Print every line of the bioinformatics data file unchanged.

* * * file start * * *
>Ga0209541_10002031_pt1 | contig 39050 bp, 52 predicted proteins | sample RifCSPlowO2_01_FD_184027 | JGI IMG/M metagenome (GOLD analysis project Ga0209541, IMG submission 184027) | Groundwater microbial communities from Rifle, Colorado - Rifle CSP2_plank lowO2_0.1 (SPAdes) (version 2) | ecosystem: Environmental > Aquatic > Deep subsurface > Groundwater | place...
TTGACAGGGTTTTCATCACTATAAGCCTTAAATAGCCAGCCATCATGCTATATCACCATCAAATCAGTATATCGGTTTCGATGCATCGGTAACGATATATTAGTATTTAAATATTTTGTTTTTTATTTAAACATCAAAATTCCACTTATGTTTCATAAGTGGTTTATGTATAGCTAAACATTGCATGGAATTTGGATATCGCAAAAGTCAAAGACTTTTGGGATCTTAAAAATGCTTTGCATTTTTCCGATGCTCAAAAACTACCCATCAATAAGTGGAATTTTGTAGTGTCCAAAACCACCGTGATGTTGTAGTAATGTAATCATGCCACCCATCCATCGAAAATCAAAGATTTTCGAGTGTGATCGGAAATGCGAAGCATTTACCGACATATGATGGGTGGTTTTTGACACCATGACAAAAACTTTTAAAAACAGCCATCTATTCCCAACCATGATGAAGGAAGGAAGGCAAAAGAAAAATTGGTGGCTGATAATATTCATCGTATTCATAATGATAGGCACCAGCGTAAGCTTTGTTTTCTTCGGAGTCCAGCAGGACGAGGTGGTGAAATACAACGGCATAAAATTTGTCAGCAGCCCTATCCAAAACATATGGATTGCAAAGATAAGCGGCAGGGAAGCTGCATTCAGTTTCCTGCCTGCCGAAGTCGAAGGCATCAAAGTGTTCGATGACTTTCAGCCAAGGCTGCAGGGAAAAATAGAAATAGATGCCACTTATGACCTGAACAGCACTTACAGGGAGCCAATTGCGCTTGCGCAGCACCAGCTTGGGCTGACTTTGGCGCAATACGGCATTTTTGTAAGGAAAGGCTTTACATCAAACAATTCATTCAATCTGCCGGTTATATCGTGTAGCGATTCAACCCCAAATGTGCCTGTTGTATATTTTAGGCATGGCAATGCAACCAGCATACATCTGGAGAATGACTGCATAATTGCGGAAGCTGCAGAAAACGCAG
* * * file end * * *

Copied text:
>Ga0209541_10002031_pt1 | contig 39050 bp, 52 predicted proteins | sample RifCSPlowO2_01_FD_184027 | JGI IMG/M metagenome (GOLD analysis project Ga0209541, IMG submission 184027) | Groundwater microbial communities from Rifle, Colorado - Rifle CSP2_plank lowO2_0.1 (SPAdes) (version 2) | ecosystem: Environmental > Aquatic > Deep subsurface > Groundwater | place...
TTGACAGGGTTTTCATCACTATAAGCCTTAAATAGCCAGCCATCATGCTATATCACCATCAAATCAGTATATCGGTTTCGATGCATCGGTAACGATATATTAGTATTTAAATATTTTGTTTTTTATTTAAACATCAAAATTCCACTTATGTTTCATAAGTGGTTTATGTATAGCTAAACATTGCATGGAATTTGGATATCGCAAAAGTCAAAGACTTTTGGGATCTTAAAAATGCTTTGCATTTTTCCGATGCTCAAAAACTACCCATCAATAAGTGGAATTTTGTAGTGTCCAAAACCACCGTGATGTTGTAGTAATGTAATCATGCCACCCATCCATCGAAAATCAAAGATTTTCGAGTGTGATCGGAAATGCGAAGCATTTACCGACATATGATGGGTGGTTTTTGACACCATGACAAAAACTTTTAAAAACAGCCATCTATTCCCAACCATGATGAAGGAAGGAAGGCAAAAGAAAAATTGGTGGCTGATAATATTCATCGTATTCATAATGATAGGCACCAGCGTAAGCTTTGTTTTCTTCGGAGTCCAGCAGGACGAGGTGGTGAAATACAACGGCATAAAATTTGTCAGCAGCCCTATCCAAAACATATGGATTGCAAAGATAAGCGGCAGGGAAGCTGCATTCAGTTTCCTGCCTGCCGAAGTCGAAGGCATCAAAGTGTTCGATGACTTTCAGCCAAGGCTGCAGGGAAAAATAGAAATAGATGCCACTTATGACCTGAACAGCACTTACAGGGAGCCAATTGCGCTTGCGCAGCACCAGCTTGGGCTGACTTTGGCGCAATACGGCATTTTTGTAAGGAAAGGCTTTACATCAAACAATTCATTCAATCTGCCGGTTATATCGTGTAGCGATTCAACCCCAAATGTGCCTGTTGTATATTTTAGGCATGGCAATGCAACCAGCATACATCTGGAGAATGACTGCATAATTGCGGAAGCTGCAGAAAACGCAG